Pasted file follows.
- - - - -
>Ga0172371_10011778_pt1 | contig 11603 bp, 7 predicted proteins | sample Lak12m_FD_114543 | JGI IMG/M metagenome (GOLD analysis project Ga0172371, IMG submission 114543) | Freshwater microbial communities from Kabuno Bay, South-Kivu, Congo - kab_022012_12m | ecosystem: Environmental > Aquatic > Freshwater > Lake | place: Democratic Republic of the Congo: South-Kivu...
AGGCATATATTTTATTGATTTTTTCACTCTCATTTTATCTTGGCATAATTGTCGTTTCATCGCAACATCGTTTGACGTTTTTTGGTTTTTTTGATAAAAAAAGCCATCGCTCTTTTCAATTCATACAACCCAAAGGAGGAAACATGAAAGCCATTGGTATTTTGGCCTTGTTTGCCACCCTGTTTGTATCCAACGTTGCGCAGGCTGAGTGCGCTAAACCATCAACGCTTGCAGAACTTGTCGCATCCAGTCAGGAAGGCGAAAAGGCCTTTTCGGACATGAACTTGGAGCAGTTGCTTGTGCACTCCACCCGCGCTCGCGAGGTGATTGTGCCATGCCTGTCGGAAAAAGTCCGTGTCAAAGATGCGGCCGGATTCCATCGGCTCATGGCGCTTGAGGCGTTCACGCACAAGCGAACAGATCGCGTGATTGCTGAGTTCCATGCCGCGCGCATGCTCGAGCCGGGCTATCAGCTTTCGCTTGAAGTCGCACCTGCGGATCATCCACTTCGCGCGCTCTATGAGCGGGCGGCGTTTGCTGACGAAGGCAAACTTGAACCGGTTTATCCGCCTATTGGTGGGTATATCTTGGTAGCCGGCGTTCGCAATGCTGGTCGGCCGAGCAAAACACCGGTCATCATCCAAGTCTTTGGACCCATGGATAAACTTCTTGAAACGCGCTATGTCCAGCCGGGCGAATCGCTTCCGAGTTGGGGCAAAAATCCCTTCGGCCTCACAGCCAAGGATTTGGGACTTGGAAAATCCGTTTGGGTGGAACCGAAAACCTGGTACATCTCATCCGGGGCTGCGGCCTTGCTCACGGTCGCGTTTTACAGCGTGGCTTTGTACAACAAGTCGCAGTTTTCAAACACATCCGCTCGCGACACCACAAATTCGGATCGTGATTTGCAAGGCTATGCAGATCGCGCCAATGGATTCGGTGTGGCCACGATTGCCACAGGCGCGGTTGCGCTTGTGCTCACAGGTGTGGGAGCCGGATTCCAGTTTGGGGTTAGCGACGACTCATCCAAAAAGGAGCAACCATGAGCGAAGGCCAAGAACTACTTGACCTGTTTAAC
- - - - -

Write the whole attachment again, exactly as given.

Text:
>Ga0172371_10011778_pt1 | contig 11603 bp, 7 predicted proteins | sample Lak12m_FD_114543 | JGI IMG/M metagenome (GOLD analysis project Ga0172371, IMG submission 114543) | Freshwater microbial communities from Kabuno Bay, South-Kivu, Congo - kab_022012_12m | ecosystem: Environmental > Aquatic > Freshwater > Lake | place: Democratic Republic of the Congo: South-Kivu...
AGGCATATATTTTATTGATTTTTTCACTCTCATTTTATCTTGGCATAATTGTCGTTTCATCGCAACATCGTTTGACGTTTTTTGGTTTTTTTGATAAAAAAAGCCATCGCTCTTTTCAATTCATACAACCCAAAGGAGGAAACATGAAAGCCATTGGTATTTTGGCCTTGTTTGCCACCCTGTTTGTATCCAACGTTGCGCAGGCTGAGTGCGCTAAACCATCAACGCTTGCAGAACTTGTCGCATCCAGTCAGGAAGGCGAAAAGGCCTTTTCGGACATGAACTTGGAGCAGTTGCTTGTGCACTCCACCCGCGCTCGCGAGGTGATTGTGCCATGCCTGTCGGAAAAAGTCCGTGTCAAAGATGCGGCCGGATTCCATCGGCTCATGGCGCTTGAGGCGTTCACGCACAAGCGAACAGATCGCGTGATTGCTGAGTTCCATGCCGCGCGCATGCTCGAGCCGGGCTATCAGCTTTCGCTTGAAGTCGCACCTGCGGATCATCCACTTCGCGCGCTCTATGAGCGGGCGGCGTTTGCTGACGAAGGCAAACTTGAACCGGTTTATCCGCCTATTGGTGGGTATATCTTGGTAGCCGGCGTTCGCAATGCTGGTCGGCCGAGCAAAACACCGGTCATCATCCAAGTCTTTGGACCCATGGATAAACTTCTTGAAACGCGCTATGTCCAGCCGGGCGAATCGCTTCCGAGTTGGGGCAAAAATCCCTTCGGCCTCACAGCCAAGGATTTGGGACTTGGAAAATCCGTTTGGGTGGAACCGAAAACCTGGTACATCTCATCCGGGGCTGCGGCCTTGCTCACGGTCGCGTTTTACAGCGTGGCTTTGTACAACAAGTCGCAGTTTTCAAACACATCCGCTCGCGACACCACAAATTCGGATCGTGATTTGCAAGGCTATGCAGATCGCGCCAATGGATTCGGTGTGGCCACGATTGCCACAGGCGCGGTTGCGCTTGTGCTCACAGGTGTGGGAGCCGGATTCCAGTTTGGGGTTAGCGACGACTCATCCAAAAAGGAGCAACCATGAGCGAAGGCCAAGAACTACTTGACCTGTTTAAC